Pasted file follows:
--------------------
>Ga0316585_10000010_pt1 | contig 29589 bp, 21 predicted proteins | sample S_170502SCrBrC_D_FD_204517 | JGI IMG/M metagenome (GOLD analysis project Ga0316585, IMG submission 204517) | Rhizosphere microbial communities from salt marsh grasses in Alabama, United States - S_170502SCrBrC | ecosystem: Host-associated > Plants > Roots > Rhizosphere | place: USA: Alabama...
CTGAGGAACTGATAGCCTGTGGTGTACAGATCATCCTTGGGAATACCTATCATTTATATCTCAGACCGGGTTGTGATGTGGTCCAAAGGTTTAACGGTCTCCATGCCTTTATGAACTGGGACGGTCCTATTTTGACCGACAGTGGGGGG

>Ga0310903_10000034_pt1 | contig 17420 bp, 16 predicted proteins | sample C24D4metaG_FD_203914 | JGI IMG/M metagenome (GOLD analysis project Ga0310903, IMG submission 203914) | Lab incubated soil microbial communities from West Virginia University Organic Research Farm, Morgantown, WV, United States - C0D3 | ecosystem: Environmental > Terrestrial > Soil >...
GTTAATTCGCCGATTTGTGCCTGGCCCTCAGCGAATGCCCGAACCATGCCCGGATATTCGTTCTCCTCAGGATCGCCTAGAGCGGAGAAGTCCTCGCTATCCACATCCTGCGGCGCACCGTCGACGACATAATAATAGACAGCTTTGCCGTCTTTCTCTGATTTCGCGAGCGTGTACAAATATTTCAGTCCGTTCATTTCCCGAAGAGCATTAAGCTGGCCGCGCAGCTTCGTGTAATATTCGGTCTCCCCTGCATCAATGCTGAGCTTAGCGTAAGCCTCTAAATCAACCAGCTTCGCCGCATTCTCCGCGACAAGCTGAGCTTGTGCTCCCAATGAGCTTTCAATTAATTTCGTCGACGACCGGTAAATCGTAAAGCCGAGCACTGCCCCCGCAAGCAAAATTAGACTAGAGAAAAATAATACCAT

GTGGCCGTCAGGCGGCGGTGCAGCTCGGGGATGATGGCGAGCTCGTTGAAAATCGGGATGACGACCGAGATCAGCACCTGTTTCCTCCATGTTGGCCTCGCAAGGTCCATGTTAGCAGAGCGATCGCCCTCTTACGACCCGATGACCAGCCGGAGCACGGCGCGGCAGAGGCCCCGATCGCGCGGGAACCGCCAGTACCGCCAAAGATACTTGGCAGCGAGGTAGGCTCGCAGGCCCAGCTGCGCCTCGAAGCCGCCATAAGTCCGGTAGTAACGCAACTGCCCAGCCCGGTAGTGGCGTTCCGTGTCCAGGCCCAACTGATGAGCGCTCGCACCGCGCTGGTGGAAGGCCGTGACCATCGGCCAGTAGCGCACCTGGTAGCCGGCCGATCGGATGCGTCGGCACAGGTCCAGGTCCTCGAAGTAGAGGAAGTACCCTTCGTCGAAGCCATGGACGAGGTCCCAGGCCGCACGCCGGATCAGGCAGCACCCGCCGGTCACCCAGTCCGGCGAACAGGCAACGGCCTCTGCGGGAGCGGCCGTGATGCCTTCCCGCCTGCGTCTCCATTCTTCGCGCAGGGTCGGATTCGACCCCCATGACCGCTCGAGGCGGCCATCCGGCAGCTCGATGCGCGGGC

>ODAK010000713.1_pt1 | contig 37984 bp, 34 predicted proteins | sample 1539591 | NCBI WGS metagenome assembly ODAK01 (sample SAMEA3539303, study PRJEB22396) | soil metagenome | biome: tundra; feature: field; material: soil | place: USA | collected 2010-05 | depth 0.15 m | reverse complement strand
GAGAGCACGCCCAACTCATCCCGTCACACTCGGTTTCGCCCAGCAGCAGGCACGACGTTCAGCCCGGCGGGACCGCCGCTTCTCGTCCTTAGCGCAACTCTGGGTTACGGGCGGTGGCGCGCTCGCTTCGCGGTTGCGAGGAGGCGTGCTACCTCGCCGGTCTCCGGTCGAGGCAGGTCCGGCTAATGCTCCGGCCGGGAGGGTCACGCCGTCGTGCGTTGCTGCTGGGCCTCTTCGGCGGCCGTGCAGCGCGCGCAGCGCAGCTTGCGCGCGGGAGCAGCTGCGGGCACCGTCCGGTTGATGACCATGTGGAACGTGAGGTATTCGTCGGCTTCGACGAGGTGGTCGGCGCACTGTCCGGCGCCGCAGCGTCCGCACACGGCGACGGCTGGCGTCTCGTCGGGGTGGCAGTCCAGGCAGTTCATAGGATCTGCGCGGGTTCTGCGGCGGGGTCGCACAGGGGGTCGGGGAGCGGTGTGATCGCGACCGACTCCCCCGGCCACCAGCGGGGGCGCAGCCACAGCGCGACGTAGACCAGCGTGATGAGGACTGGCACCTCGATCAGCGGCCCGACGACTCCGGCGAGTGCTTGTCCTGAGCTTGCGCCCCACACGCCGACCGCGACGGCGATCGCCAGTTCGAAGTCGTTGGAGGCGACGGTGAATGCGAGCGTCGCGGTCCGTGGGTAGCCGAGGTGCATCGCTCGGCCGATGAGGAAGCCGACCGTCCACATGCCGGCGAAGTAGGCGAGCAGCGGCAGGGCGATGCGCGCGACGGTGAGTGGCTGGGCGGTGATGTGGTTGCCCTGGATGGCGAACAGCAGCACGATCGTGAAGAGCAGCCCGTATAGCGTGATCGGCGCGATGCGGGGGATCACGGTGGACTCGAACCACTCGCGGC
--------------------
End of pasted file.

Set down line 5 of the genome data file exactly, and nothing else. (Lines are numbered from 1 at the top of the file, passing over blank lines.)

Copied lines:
GTGGCCGTCAGGCGGCGGTGCAGCTCGGGGATGATGGCGAGCTCGTTGAAAATCGGGATGACGACCGAGATCAGCACCTGTTTCCTCCATGTTGGCCTCGCAAGGTCCATGTTAGCAGAGCGATCGCCCTCTTACGACCCGATGACCAGCCGGAGCACGGCGCGGCAGAGGCCCCGATCGCGCGGGAACCGCCAGTACCGCCAAAGATACTTGGCAGCGAGGTAGGCTCGCAGGCCCAGCTGCGCCTCGAAGCCGCCATAAGTCCGGTAGTAACGCAACTGCCCAGCCCGGTAGTGGCGTTCCGTGTCCAGGCCCAACTGATGAGCGCTCGCACCGCGCTGGTGGAAGGCCGTGACCATCGGCCAGTAGCGCACCTGGTAGCCGGCCGATCGGATGCGTCGGCACAGGTCCAGGTCCTCGAAGTAGAGGAAGTACCCTTCGTCGAAGCCATGGACGAGGTCCCAGGCCGCACGCCGGATCAGGCAGCACCCGCCGGTCACCCAGTCCGGCGAACAGGCAACGGCCTCTGCGGGAGCGGCCGTGATGCCTTCCCGCCTGCGTCTCCATTCTTCGCGCAGGGTCGGATTCGACCCCCATGACCGCTCGAGGCGGCCATCCGGCAGCTCGATGCGCGGGC